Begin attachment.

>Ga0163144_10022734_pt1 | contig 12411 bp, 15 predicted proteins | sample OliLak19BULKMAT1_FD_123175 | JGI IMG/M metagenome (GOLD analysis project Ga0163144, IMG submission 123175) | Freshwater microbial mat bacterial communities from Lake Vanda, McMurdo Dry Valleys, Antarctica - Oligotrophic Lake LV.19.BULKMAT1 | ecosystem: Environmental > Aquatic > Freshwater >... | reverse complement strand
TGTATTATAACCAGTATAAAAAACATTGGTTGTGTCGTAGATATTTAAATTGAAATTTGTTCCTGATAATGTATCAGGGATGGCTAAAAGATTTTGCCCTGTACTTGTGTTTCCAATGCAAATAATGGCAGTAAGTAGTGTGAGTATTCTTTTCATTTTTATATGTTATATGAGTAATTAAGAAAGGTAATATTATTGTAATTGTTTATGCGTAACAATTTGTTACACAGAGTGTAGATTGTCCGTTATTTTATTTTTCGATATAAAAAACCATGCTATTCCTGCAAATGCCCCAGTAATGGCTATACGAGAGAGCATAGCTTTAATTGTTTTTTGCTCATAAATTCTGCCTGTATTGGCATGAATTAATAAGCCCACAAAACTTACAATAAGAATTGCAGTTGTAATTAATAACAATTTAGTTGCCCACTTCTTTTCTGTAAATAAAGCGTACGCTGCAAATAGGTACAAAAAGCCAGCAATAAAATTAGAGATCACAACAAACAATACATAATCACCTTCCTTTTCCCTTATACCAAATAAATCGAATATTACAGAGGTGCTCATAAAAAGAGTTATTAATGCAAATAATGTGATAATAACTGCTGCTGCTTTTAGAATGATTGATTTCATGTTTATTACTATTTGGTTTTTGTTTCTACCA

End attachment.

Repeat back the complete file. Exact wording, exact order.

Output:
>Ga0163144_10022734_pt1 | contig 12411 bp, 15 predicted proteins | sample OliLak19BULKMAT1_FD_123175 | JGI IMG/M metagenome (GOLD analysis project Ga0163144, IMG submission 123175) | Freshwater microbial mat bacterial communities from Lake Vanda, McMurdo Dry Valleys, Antarctica - Oligotrophic Lake LV.19.BULKMAT1 | ecosystem: Environmental > Aquatic > Freshwater >... | reverse complement strand
TGTATTATAACCAGTATAAAAAACATTGGTTGTGTCGTAGATATTTAAATTGAAATTTGTTCCTGATAATGTATCAGGGATGGCTAAAAGATTTTGCCCTGTACTTGTGTTTCCAATGCAAATAATGGCAGTAAGTAGTGTGAGTATTCTTTTCATTTTTATATGTTATATGAGTAATTAAGAAAGGTAATATTATTGTAATTGTTTATGCGTAACAATTTGTTACACAGAGTGTAGATTGTCCGTTATTTTATTTTTCGATATAAAAAACCATGCTATTCCTGCAAATGCCCCAGTAATGGCTATACGAGAGAGCATAGCTTTAATTGTTTTTTGCTCATAAATTCTGCCTGTATTGGCATGAATTAATAAGCCCACAAAACTTACAATAAGAATTGCAGTTGTAATTAATAACAATTTAGTTGCCCACTTCTTTTCTGTAAATAAAGCGTACGCTGCAAATAGGTACAAAAAGCCAGCAATAAAATTAGAGATCACAACAAACAATACATAATCACCTTCCTTTTCCCTTATACCAAATAAATCGAATATTACAGAGGTGCTCATAAAAAGAGTTATTAATGCAAATAATGTGATAATAACTGCTGCTGCTTTTAGAATGATTGATTTCATGTTTATTACTATTTGGTTTTTGTTTCTACCA